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Internet world speed record broken in Japan — now this is fast

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Researchers at Japan’s National Institute of Information and Communication Technology (NICT) have just destroyed the internet speed world record. They managed to send data at an mind-bending 319 terabits per second.

If you already thought your internet connection was slow, this piece of news is not going to make you feel any better about it. In fact, it may make you resent your provider even more than you (presumably) already do.

For reference, the previous record was just 178 terabits per second. While that’s still obscenely fast data transfer, the new record is nearly double the speed. And to make this new record even more impressive, researchers were able to maintain the 319 terabit speeds over a distance of 3,001km, or close to 1,865 miles.

And you thought the prospect of getting gigabit internet at home was exciting. 

Of course, you’re not likely to get these sorts of speeds at home anytime soon. These sorts of speeds require some extensive engineering work first, and the researchers had to rely on a four-core fiber optic cable using a “552 PDM-16QAM, wavelength-division multiplexed channel." Engineers also utilized "erbium and thulium doped-fiber amplifiers and distributed Raman amplification."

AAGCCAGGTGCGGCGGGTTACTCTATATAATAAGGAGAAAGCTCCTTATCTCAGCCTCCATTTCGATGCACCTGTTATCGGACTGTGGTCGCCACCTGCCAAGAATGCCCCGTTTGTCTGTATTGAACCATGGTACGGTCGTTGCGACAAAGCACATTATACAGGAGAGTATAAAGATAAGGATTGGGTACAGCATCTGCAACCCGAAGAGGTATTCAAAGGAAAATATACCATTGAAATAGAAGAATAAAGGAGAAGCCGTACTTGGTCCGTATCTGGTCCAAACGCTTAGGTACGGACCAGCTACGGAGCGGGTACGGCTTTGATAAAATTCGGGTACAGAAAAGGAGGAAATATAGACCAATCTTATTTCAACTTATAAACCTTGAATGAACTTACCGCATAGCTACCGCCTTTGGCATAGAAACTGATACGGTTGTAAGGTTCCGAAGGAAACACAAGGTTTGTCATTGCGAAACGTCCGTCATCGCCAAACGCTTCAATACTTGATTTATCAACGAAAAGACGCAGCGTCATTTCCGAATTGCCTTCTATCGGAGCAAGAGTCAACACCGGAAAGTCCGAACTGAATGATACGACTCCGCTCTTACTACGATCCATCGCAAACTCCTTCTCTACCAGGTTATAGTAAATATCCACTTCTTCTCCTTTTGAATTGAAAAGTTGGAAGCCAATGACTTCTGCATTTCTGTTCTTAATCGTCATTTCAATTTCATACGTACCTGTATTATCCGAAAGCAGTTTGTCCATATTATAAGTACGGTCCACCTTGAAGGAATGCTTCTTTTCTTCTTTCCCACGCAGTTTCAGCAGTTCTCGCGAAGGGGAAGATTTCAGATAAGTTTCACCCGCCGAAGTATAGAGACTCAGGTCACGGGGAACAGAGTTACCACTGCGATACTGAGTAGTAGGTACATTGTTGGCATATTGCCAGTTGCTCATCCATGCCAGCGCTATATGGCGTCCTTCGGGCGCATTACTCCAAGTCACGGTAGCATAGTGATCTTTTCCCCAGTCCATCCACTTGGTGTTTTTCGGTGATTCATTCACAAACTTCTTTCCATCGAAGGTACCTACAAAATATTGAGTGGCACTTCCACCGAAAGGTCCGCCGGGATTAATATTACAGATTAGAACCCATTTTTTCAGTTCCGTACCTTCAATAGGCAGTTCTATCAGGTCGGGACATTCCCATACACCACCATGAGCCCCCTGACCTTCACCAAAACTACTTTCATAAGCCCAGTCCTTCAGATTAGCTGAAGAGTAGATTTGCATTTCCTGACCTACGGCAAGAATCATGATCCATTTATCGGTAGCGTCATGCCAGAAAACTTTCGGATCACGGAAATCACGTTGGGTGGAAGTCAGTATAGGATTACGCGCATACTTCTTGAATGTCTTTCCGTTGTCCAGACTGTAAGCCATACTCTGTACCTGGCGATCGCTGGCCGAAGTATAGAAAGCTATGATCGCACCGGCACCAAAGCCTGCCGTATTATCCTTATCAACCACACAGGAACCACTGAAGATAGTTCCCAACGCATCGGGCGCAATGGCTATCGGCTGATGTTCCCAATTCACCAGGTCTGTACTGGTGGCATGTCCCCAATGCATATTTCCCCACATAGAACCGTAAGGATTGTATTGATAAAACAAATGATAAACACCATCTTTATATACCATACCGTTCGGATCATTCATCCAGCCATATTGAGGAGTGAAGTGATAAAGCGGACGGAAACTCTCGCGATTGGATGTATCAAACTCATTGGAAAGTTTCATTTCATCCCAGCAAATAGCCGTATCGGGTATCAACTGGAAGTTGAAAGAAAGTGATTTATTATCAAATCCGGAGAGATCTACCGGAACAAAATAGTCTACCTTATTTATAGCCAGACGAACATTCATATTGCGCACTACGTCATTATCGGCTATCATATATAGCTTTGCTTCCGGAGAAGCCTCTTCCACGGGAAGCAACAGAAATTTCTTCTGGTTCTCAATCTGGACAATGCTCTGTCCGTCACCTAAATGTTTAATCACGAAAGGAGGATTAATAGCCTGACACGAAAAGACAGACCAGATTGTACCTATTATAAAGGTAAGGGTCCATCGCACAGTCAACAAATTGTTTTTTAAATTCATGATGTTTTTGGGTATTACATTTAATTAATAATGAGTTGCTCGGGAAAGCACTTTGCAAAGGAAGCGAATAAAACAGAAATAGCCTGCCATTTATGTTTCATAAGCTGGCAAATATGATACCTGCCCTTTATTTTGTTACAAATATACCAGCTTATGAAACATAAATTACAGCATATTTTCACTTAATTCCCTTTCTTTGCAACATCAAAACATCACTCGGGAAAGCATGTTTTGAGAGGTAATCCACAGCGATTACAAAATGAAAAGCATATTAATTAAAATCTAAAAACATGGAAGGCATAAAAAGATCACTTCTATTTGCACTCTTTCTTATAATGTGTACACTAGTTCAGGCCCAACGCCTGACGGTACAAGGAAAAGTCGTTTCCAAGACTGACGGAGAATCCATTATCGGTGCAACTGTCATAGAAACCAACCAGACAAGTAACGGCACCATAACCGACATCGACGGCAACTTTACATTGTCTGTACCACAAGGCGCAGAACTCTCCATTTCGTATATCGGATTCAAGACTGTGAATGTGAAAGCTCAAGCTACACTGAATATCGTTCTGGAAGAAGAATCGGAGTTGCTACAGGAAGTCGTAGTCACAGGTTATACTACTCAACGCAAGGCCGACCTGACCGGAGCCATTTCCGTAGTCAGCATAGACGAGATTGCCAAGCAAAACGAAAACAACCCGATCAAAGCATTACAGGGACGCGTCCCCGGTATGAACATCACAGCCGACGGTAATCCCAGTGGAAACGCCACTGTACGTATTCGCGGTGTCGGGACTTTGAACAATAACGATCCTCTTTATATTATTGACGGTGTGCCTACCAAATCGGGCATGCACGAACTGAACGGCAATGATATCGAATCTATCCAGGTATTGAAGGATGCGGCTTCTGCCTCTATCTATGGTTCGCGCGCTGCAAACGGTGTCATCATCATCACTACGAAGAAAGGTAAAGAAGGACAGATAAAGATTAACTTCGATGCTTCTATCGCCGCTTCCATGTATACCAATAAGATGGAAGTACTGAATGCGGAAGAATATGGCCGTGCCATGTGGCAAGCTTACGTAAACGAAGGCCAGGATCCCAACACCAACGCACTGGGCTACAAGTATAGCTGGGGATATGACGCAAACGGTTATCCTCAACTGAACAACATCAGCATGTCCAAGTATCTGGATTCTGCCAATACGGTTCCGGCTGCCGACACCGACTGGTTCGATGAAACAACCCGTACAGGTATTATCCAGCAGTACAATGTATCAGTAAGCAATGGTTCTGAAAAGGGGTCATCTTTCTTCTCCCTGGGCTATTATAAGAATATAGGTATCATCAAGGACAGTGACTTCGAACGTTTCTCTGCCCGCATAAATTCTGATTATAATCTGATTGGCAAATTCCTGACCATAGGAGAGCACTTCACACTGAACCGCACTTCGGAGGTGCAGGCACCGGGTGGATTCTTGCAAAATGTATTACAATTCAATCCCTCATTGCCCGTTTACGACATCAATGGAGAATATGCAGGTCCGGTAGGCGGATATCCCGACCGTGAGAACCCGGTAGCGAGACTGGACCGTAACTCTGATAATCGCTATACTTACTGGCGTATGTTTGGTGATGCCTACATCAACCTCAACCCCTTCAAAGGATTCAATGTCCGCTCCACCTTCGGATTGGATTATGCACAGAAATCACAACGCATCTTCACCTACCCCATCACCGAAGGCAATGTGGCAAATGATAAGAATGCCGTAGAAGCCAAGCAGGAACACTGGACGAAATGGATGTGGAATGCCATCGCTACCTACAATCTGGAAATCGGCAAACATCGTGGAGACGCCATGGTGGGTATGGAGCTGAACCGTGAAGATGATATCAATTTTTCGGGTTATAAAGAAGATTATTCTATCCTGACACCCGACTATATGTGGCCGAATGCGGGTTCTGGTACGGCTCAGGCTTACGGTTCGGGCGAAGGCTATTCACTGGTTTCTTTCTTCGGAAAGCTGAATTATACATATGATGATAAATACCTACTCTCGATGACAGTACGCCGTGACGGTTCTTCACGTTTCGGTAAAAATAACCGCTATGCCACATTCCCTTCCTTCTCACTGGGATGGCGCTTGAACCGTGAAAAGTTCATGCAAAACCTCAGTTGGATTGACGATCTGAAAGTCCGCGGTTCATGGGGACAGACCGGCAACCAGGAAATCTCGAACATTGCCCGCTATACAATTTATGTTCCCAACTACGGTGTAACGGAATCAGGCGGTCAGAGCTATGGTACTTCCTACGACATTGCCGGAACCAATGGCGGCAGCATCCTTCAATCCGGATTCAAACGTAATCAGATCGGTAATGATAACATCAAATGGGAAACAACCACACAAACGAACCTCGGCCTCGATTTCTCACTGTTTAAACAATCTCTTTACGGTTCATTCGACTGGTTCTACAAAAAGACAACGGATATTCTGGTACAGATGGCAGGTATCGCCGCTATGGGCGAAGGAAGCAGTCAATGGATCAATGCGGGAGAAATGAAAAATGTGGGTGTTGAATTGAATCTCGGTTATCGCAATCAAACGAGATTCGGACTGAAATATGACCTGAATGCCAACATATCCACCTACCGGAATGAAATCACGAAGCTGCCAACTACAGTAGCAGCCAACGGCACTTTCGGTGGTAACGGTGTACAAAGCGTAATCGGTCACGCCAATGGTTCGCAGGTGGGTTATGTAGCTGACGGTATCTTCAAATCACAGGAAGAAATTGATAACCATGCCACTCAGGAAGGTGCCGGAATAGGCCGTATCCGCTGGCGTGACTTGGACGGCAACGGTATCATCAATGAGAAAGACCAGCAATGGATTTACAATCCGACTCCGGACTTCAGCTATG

The massive increase in speed itself also came about thanks to engineers using S, C, and L band transmissions together for the very first time. Normally these sorts of long-distance transmissions would only use C and L bands, but clearly adding the S band into the mix had its own benefits.

Though I’ll admit, I am no network engineer and very little of the technobabble makes sense to me. However I know enough to point out that this sort of work is rarely easy, and the engineers should definitely be commended for their achievement.

Of course there’s always more work to be done. The team said it believes there’s more speed that can be utilized, and more ways to increase the transmission capacity. On top of that there’s going to be work happening to “extend the range to trans-oceanic distances." 

Here’s just hoping that any advancements discovered by this research can be utilized on our own home broadband connections, and soon. Though that may be asking a little too much, given how slow the rollout of regular fiber speeds has been in some places, and indeed nations.

Tom Pritchard

Tom covers a little bit of everything at Tom’s Guide, ranging from the latest electric cars all the way down to hot takes on why Christopher Nolan is wrong about everything. Appliances are also muscling their way into his routine, which is a pretty long way from his days as Editor at Gizmodo UK. He’s usually found trying to squeeze another giant Lego set onto the shelf, draining very large cups of coffee, or complaining that Ikea won’t let him buy the stuff he really needs online.